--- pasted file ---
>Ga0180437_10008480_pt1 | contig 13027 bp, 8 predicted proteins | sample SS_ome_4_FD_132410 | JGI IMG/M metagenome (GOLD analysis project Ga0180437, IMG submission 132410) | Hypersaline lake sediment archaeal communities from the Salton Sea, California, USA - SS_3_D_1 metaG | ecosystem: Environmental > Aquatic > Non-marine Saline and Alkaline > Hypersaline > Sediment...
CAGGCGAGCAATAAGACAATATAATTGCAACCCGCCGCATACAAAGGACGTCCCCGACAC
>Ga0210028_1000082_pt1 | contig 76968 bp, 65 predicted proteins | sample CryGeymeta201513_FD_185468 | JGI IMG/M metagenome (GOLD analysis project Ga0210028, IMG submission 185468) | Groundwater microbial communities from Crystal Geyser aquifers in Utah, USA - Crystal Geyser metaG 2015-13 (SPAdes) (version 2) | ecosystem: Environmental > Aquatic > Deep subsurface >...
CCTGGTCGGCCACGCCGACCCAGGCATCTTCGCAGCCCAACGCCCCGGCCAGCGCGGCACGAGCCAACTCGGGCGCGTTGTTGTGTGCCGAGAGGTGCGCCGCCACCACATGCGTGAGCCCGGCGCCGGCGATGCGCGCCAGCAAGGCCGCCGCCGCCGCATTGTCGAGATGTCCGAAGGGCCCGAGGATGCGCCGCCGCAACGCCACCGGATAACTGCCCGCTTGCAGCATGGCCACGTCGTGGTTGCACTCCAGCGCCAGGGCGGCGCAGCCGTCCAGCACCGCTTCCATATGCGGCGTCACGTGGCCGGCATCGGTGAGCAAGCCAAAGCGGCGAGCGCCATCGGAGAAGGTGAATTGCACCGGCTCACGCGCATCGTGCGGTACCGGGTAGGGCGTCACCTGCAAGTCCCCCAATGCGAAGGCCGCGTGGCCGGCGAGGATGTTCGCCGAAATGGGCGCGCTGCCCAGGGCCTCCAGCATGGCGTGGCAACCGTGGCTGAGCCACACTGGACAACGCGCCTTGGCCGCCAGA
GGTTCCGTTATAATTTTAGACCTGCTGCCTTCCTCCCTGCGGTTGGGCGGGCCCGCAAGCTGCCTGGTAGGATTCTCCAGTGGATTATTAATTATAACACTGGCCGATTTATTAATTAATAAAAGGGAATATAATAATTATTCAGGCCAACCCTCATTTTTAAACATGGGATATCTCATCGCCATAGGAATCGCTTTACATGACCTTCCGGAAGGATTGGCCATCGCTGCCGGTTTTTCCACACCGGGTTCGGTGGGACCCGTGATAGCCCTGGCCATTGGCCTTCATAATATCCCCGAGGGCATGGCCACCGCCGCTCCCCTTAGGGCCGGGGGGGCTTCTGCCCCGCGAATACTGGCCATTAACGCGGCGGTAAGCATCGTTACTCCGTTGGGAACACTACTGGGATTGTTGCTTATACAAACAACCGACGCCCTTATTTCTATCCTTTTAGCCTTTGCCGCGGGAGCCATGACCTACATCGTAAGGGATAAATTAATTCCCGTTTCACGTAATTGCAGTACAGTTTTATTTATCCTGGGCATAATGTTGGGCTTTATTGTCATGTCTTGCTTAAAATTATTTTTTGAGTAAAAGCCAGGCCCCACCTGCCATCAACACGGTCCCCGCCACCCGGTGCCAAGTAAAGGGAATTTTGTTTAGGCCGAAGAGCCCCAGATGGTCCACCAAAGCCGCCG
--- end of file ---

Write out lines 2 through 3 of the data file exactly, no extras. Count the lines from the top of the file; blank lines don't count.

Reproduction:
CAGGCGAGCAATAAGACAATATAATTGCAACCCGCCGCATACAAAGGACGTCCCCGACAC
>Ga0210028_1000082_pt1 | contig 76968 bp, 65 predicted proteins | sample CryGeymeta201513_FD_185468 | JGI IMG/M metagenome (GOLD analysis project Ga0210028, IMG submission 185468) | Groundwater microbial communities from Crystal Geyser aquifers in Utah, USA - Crystal Geyser metaG 2015-13 (SPAdes) (version 2) | ecosystem: Environmental > Aquatic > Deep subsurface >...